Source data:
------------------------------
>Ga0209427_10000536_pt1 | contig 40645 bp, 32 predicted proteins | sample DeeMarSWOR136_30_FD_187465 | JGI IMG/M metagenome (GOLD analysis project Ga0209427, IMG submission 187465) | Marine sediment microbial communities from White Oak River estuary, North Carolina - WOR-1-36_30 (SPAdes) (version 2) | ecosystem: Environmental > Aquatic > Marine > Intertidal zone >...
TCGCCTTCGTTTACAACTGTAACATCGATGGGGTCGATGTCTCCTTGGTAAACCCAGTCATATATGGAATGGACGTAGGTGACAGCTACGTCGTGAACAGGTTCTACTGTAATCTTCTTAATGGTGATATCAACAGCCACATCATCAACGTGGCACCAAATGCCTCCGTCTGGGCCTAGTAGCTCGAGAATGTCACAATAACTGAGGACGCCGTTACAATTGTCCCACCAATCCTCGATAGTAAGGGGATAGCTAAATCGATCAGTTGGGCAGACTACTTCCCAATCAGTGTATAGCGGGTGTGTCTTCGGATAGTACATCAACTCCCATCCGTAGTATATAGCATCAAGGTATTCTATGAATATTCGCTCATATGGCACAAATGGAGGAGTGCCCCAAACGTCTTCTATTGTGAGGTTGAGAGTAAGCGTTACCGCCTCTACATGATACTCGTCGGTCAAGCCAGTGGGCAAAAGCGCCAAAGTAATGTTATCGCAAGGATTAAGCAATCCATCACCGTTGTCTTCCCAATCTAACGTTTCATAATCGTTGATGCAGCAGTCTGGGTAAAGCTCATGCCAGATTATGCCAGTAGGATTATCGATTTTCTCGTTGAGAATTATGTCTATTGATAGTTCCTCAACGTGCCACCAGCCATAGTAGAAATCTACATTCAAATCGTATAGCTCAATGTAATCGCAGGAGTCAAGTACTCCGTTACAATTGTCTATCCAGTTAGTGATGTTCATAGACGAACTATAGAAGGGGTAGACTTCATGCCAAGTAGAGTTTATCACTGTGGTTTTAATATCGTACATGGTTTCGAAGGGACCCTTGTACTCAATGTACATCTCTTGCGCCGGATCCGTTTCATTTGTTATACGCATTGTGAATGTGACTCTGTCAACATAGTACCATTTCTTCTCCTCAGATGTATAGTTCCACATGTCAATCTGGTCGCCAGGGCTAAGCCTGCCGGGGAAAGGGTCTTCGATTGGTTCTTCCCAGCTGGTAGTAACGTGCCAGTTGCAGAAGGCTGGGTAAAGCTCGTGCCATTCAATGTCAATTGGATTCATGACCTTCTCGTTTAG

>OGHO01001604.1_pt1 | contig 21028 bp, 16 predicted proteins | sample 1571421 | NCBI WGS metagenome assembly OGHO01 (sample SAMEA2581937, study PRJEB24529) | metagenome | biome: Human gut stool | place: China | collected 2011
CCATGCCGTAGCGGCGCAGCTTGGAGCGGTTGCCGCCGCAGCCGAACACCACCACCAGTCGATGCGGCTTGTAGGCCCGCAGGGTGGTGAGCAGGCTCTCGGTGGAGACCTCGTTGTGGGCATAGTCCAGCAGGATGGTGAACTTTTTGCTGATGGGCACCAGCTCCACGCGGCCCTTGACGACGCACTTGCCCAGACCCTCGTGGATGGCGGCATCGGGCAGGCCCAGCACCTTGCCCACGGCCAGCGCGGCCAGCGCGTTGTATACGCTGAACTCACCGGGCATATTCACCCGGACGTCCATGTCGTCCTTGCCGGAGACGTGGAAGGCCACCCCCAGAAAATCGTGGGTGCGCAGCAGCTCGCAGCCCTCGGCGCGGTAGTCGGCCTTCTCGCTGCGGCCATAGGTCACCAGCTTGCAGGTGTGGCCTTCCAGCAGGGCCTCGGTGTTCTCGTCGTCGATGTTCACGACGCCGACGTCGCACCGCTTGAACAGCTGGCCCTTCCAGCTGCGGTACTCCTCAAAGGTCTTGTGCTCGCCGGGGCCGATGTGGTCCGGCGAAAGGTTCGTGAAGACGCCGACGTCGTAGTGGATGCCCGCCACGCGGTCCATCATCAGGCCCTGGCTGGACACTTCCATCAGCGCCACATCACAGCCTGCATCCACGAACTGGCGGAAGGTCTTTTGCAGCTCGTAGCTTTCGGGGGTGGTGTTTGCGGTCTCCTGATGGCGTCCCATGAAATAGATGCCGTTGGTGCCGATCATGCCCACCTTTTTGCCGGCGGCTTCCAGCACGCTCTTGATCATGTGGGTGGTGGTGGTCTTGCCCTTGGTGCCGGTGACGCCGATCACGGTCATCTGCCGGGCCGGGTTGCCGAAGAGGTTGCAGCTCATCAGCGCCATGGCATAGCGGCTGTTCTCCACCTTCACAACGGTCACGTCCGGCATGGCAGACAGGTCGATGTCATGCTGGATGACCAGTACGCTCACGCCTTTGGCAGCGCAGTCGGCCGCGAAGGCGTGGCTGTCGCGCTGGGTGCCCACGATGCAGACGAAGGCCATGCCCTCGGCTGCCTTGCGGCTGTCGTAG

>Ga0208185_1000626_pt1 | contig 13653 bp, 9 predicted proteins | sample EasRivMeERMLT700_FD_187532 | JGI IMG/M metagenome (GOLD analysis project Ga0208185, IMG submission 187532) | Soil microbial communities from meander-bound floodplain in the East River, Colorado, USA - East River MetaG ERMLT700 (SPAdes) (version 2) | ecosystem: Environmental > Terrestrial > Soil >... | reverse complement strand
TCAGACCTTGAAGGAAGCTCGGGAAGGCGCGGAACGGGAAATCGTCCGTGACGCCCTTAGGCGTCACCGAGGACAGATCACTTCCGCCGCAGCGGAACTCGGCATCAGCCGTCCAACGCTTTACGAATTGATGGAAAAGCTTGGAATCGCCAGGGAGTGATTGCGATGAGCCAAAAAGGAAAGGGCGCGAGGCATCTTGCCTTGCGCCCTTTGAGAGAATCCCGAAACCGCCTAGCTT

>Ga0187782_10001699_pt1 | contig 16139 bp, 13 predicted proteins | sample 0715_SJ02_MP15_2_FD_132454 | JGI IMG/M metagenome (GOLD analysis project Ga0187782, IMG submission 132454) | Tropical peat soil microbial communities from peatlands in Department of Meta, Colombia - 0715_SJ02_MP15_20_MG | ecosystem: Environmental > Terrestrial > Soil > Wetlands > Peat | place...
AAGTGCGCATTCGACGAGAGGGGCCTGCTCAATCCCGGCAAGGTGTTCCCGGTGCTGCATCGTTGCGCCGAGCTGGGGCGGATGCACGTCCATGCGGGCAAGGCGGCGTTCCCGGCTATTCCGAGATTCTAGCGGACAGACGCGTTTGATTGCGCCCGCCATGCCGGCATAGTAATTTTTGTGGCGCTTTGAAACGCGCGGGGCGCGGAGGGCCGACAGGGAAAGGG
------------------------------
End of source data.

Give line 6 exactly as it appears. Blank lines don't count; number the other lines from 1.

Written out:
TCAGACCTTGAAGGAAGCTCGGGAAGGCGCGGAACGGGAAATCGTCCGTGACGCCCTTAGGCGTCACCGAGGACAGATCACTTCCGCCGCAGCGGAACTCGGCATCAGCCGTCCAACGCTTTACGAATTGATGGAAAAGCTTGGAATCGCCAGGGAGTGATTGCGATGAGCCAAAAAGGAAAGGGCGCGAGGCATCTTGCCTTGCGCCCTTTGAGAGAATCCCGAAACCGCCTAGCTT